CWE

Common Weakness Enumeration

A Community-Developed List of Software Weakness Types

CWE/SANS Top 25 Most Dangerous Software Errors
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CWSS Scoring in CWRAF

Common Weakness Scoring System (CWSS) provides a mechanism for scoring weaknesses in a consistent, flexible, open manner, which accommodates the expression of the context for the various business domains or vignettes. It is independent of CWRAF. However, CWRAF takes advantage of CWSS' flexibility in order to define vignette-specific ways of customizing CWSS scores through Technical Impact Scorecards.

Scoring Weakness Findings Using Vignettes

One important use case for CWSS is to support the automatic scoring of findings that are generated from an automated code scanner or other tool. CWSS is independent of CWRAF; its Impact factor defines discrete values such as "High" and "Low."

However, vignettes can be used to customize CWSS scores that are generated for tool findings. The Impact factor can be quantified using methods that have been previously described.

CWSS Findings

Click here for a larger picture.)

Automatically Building Custom Top-N Lists

Using CWRAF, an organization can pre-select which CWE entries are of greatest interest, that is, they can create their own custom Top-N list. For example, a vignette that is centered around a product search capability for an e-Commerce web site might be composed of a database, web client and server, and a mobile application.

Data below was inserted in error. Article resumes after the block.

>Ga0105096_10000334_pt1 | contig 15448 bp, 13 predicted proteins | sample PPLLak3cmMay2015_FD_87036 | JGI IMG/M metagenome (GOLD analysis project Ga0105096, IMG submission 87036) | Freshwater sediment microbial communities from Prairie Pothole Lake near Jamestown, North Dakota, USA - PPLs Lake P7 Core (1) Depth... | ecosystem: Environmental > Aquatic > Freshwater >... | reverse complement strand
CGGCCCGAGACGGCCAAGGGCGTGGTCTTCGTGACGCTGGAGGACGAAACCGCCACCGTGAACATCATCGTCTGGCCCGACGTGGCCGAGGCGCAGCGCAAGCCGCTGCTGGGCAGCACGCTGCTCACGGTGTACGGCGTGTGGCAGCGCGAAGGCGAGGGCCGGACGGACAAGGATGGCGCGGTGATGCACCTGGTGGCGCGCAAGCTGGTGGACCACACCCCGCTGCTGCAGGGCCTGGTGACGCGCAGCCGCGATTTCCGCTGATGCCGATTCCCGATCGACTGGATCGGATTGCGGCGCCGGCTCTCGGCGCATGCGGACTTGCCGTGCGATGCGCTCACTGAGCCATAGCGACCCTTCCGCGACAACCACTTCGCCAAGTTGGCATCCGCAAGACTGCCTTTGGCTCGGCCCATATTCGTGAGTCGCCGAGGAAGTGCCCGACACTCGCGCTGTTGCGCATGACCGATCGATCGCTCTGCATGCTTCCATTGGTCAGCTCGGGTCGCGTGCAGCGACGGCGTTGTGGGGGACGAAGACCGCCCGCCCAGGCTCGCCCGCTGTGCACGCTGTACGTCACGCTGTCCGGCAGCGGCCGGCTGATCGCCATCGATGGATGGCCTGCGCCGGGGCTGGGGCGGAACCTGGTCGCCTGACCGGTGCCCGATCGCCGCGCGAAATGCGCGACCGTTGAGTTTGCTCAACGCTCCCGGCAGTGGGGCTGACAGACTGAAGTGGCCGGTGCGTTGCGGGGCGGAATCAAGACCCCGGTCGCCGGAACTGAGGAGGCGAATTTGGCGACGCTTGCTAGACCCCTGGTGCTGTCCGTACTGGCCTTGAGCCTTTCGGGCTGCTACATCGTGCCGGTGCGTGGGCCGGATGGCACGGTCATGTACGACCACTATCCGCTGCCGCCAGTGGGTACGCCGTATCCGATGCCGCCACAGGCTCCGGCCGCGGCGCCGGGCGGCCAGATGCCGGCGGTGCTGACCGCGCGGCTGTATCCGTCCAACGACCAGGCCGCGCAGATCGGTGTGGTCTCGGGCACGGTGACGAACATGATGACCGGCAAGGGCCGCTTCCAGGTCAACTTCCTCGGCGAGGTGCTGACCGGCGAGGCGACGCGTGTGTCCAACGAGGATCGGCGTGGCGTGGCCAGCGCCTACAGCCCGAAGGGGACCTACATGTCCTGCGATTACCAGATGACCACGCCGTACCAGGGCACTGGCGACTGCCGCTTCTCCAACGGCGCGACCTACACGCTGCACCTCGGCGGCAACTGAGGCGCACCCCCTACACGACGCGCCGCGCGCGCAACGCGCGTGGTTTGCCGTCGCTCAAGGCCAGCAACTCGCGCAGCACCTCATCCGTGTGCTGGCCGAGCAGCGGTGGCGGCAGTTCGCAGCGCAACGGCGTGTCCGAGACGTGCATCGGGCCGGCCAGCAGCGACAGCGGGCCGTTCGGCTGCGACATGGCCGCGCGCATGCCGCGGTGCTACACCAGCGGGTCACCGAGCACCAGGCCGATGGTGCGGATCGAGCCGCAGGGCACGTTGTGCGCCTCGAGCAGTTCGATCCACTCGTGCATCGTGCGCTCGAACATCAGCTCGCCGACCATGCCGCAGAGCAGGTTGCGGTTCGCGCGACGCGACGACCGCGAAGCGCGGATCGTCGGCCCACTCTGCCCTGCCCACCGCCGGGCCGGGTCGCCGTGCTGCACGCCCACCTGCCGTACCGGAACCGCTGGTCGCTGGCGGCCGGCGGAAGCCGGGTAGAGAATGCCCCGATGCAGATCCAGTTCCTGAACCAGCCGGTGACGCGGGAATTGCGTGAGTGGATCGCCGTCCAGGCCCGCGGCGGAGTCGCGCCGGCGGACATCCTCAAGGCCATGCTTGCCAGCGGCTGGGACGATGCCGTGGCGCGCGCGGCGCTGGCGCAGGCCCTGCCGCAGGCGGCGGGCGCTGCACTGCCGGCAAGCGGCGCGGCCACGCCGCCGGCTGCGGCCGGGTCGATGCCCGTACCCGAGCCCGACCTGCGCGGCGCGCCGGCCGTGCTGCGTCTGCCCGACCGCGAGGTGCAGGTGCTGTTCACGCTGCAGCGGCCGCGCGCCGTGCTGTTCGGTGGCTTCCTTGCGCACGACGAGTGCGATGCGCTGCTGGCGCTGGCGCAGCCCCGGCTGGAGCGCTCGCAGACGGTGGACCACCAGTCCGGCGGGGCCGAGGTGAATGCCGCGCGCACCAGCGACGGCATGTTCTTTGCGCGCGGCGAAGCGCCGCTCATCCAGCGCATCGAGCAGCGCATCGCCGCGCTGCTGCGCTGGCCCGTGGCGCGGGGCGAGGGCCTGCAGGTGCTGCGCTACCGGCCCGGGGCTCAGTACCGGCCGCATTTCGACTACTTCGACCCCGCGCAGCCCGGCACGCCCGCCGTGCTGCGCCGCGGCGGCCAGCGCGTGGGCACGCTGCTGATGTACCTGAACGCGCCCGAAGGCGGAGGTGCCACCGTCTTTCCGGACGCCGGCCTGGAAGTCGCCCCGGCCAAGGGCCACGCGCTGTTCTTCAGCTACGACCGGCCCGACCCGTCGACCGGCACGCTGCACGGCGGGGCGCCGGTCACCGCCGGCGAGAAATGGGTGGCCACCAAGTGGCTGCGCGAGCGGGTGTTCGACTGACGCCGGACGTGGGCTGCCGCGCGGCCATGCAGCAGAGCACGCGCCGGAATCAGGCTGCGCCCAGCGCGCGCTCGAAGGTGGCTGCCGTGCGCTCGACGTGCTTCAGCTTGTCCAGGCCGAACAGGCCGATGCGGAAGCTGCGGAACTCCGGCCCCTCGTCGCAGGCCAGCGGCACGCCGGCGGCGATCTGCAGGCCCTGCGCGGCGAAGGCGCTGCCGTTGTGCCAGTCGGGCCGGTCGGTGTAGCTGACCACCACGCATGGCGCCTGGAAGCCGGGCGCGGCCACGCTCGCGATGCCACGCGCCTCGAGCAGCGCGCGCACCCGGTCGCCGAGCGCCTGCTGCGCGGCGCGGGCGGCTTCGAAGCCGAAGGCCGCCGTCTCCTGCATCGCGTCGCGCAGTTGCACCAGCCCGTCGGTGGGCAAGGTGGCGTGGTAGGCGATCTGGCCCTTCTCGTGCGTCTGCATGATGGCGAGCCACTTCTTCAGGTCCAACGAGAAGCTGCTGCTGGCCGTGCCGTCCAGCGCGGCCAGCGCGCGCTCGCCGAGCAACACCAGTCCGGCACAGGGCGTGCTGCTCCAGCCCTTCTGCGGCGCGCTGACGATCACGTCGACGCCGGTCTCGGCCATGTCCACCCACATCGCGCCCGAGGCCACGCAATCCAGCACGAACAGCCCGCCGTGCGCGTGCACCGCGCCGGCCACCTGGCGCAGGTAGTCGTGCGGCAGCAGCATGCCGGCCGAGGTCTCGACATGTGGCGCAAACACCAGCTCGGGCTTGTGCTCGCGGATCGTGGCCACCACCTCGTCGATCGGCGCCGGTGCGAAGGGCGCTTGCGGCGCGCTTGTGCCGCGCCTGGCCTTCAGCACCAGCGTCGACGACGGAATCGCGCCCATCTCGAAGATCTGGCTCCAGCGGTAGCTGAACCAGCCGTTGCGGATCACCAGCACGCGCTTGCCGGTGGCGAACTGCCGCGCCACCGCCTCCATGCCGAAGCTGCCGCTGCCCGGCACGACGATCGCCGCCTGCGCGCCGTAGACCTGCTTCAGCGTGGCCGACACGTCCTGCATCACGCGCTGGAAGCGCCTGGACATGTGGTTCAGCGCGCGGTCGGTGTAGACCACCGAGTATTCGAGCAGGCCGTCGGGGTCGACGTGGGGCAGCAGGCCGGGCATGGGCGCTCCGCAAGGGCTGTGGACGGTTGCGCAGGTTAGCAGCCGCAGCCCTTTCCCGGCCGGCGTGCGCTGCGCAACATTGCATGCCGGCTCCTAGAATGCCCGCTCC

A set of relevant CWE entries could be selected as follows:

CWRAF Select CWE

The process of creating a custom Top-N list involves several steps.

Manual steps:

  • 1) Select or manually define an appropriate vignette, including its Technical Impact Scorecard.
  • 2) Select the set of relevant CWE entries (see image above). This could be partially automated, or use a selection from elsewhere (e.g., the Top 25).
  • 3) Identify which CWSS factors should be treated as Not Applicable (e.g., Remediation Cost).

Automatic steps:

  • 4) For each relevant CWE entry, extract its potential Technical Impacts.
  • 5) Use the vignette's Technical Impact Scorecard to evaluate each Technical Impact that is part of the relevant CWE entry. Select the maximum available subscore, regardless of the affected layer.
  • 6) Calculate the CWSS Impact factor using the maximum available subscore (i.e., use Quantified weighting instead of the pre-defined values for the Impact).
  • 7) Perform the full CWSS calculation to obtain a general score for the CWE entry (using the "Not Applicable" factors from step 3).
  • 8) Rank all relevant CWE entries according to their CWSS scores.

The previous approach can be simplified as:

CWRAF Top N List

(Click here for a larger picture.)

Proceed to the next section "Creating Your Own Vignettes"

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Page Last Updated: January 18, 2017